Team Gallery is pleased to present an exhibition of new paintings by the American artist Stanley Whitney. The exhibition, entitled Other Colors I Forget, will run from 11 April through 12 May 2013. Team Gallery is located at 83 Grand Street, cross streets Wooster and Greene. Concurrently, our 47 Wooster Street space will house the exhibition Veterans by the Spanish artist Santiago Sierra.
Stanley Whitney’s paintings are easy to describe, but in between the descriptive terms that one can assign these pictures, lays a very expansive field. For how can Whitney’s paintings be gorgeous and difficult? How do they manage to appear both simple and complicated? How do his paintings arrive stuffed full of chaos and order; of ease and struggle? Whitney’s pictures not only pulse optically, they also throb with tensions that arise from their conceptual dichotomies.
Whitney’s latest exhibition takes its title from a six-foot square painting included in this hanging. Other Colors I Forget, composed in the artist’s signature style of loosely gridded squares of color, contrasts sanguine reds and brilliant yellows, with wintry teals jostling against muted shades of pink and olive. The colors burst at their edges, overlapping as they compete for the viewer’s singular attention. Whitney considers colors the way we might consider individuals, employing their expressive character, their moods, peculiarities and their significance at particular moments in time. In Whitney’s paintings, colors operate musically, containing within themselves the ability to bring out emotions and to truly touch an audience.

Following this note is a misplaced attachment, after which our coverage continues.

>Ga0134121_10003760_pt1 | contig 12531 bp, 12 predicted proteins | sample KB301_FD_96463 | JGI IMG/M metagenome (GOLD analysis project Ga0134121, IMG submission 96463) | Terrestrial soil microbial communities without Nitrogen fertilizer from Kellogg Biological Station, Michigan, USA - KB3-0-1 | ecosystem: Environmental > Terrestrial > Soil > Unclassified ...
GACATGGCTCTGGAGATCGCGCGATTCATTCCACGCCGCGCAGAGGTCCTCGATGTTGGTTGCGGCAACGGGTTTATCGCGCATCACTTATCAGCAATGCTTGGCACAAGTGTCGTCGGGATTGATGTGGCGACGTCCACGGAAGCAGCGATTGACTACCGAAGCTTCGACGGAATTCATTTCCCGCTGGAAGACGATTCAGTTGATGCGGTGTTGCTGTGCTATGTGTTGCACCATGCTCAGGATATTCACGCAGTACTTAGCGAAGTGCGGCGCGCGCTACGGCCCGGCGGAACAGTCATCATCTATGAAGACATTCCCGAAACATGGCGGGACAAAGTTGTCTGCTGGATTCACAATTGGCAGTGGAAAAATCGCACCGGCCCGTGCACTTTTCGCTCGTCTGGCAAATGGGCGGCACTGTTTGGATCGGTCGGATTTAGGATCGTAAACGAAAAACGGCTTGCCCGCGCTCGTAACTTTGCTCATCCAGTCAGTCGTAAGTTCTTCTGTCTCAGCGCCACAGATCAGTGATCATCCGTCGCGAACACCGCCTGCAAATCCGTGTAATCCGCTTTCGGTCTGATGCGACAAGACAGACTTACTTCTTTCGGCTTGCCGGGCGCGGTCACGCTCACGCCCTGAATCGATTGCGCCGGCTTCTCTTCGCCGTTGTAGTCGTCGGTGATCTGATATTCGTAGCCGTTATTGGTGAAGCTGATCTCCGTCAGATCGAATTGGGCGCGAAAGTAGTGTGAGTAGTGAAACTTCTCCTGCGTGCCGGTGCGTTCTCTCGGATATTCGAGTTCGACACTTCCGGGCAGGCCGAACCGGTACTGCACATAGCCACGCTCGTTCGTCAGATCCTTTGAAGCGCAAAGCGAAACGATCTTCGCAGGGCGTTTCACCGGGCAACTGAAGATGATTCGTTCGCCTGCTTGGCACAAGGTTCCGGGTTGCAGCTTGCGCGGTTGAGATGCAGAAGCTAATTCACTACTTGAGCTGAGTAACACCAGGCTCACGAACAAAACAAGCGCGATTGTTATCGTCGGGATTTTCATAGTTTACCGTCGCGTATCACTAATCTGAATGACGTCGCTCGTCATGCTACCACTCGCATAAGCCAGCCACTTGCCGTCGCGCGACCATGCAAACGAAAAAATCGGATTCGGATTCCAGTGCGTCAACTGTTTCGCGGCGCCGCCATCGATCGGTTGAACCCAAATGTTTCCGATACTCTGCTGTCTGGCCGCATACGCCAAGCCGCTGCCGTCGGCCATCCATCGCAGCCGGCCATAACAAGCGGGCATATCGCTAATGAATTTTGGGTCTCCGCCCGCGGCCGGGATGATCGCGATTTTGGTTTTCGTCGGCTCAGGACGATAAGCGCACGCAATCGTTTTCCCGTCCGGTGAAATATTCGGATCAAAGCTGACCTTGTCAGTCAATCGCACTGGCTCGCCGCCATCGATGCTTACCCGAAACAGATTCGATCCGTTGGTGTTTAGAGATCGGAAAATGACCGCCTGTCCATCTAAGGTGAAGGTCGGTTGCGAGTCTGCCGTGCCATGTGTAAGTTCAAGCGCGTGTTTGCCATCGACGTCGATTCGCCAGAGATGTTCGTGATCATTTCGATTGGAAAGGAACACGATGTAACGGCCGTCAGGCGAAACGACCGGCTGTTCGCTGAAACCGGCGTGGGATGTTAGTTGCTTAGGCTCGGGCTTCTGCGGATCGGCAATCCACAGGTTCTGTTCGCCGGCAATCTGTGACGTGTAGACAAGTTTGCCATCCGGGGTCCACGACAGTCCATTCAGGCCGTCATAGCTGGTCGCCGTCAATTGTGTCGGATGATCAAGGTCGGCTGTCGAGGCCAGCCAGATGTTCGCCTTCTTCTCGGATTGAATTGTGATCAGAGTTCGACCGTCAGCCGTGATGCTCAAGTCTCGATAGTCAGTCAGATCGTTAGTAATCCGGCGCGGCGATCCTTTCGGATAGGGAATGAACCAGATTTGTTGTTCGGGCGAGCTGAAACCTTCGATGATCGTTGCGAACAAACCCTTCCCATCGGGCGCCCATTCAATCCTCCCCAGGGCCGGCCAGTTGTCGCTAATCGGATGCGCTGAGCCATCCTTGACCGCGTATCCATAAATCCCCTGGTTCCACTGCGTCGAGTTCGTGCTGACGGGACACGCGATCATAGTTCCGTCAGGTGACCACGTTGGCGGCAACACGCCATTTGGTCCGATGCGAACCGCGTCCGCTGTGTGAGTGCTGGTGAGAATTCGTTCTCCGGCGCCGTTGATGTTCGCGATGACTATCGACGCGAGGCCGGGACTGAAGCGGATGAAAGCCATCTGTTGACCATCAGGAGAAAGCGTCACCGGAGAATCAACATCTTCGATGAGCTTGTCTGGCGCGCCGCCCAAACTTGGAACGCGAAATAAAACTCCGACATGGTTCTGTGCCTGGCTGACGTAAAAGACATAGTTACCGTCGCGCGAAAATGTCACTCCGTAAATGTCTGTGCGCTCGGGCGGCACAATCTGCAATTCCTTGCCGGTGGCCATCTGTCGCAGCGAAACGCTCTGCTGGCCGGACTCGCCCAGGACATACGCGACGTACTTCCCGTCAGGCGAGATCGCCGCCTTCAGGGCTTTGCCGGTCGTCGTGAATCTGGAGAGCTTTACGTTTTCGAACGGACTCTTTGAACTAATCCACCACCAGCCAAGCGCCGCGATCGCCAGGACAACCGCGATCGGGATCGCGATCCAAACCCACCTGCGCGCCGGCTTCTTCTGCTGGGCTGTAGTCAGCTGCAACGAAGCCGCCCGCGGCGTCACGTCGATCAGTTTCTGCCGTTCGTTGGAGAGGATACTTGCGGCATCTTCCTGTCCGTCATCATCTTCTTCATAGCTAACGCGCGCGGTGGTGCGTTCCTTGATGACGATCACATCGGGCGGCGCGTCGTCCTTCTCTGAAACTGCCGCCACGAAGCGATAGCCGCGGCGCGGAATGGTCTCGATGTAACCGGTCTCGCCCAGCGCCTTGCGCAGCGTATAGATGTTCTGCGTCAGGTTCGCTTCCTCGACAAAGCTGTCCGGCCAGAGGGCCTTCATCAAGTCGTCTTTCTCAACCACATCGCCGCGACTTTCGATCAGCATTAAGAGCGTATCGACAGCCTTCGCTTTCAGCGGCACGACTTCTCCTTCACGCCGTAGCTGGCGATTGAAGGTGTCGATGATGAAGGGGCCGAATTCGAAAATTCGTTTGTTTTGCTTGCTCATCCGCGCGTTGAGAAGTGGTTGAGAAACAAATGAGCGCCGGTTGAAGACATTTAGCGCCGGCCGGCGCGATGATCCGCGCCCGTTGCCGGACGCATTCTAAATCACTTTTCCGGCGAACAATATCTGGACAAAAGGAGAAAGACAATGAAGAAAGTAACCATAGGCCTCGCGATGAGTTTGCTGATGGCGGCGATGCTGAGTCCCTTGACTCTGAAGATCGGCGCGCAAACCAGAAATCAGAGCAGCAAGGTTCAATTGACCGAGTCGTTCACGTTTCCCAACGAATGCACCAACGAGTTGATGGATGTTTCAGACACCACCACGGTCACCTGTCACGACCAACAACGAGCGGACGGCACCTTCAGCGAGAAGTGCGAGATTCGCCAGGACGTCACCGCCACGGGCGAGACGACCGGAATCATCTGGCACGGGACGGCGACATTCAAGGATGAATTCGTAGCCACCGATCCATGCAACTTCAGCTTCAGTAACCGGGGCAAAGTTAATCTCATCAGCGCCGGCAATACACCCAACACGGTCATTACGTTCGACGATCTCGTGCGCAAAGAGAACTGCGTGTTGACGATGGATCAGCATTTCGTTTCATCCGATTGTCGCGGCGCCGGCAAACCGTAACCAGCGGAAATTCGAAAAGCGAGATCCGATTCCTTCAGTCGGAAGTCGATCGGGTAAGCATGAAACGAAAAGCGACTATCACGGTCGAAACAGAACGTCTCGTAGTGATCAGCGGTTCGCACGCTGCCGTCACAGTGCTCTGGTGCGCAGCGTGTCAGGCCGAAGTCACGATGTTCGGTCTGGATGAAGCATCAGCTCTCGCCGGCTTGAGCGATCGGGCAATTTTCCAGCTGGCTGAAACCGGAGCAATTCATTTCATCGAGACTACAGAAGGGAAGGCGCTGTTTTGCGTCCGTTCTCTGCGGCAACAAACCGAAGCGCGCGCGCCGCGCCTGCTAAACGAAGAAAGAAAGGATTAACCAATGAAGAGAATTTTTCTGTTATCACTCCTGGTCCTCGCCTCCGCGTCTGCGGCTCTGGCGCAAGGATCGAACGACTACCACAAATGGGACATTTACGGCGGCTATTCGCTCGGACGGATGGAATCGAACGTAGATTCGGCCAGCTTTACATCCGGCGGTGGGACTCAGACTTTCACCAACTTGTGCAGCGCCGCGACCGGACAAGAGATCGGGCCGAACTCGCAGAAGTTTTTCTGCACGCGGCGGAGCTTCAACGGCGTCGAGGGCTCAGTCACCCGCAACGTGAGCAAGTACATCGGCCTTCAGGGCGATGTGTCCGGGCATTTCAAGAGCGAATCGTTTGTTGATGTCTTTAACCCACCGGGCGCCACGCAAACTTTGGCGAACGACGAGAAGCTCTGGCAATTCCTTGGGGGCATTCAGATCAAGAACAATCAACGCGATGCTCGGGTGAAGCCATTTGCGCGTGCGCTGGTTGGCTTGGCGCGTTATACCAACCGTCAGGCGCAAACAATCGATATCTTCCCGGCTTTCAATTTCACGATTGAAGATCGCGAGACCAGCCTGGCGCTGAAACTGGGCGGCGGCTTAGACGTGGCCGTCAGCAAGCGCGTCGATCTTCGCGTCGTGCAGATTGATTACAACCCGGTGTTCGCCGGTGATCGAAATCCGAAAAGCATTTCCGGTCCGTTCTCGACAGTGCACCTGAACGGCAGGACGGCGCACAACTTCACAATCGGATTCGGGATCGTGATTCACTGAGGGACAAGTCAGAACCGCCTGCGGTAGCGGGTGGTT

Other Colors I Forget foregrounds the two primary concerns of the veteran artist’s painting practice – color and structure. The standard square support and architectonic form provide a heightened sense of rhythm in the paintings as a series. Within a set of strict formal constraints, Whitney interweaves opaque and transparent layers of oil paint. Alongside solid blocks of color are moments where Whitney allows a hint of the history of the specific painting to peak from beneath an obscuring layer. These moments, suggesting both immediacy and hesitation, reveal the layered intimacies of the artist’s process of decision-making. Though resisting narrative, Whitney uses the medium of paint to address personal interests and subject matter. A voracious reader and devoted music listener, often a literary passage or musical phrase will inform a new body of work. The paintings reveal personal fascinations with figures such as Whitman, Miles Davis and James Brown, as well as Mondrian, Morandi, Goya and Guston.
Each painting exists as a clear statement, a unique apparatus which bridges the rich history and vast potential of painting as a medium with Whitney’s personal desires. In spite of his own title’s admission of the limits of memory, the seeming fullness of Whitney’s vision begs the question – what could possibly have been omitted? Playful yet never cloying, the exuberant colors of Whitney’s canvases belie a sensitive touch and an emotional depth acquired over the course of a decades-long career.
Whitney was born in 1946 and has been exhibiting his work since 1970. His work has been shown at museums including the American Academy of Art and Letters, New York; the Institute of Contemporary Art, Philadelphia; the Nelson-Atkins Museum of Art, Kansas City; the Orange County Museum of Art, Newport Beach; and the Studio Museum in Harlem, New York. In Europe, solo gallery exhibitions have been mounted in such cities as Berlin, Brussels, Vienna and Rome.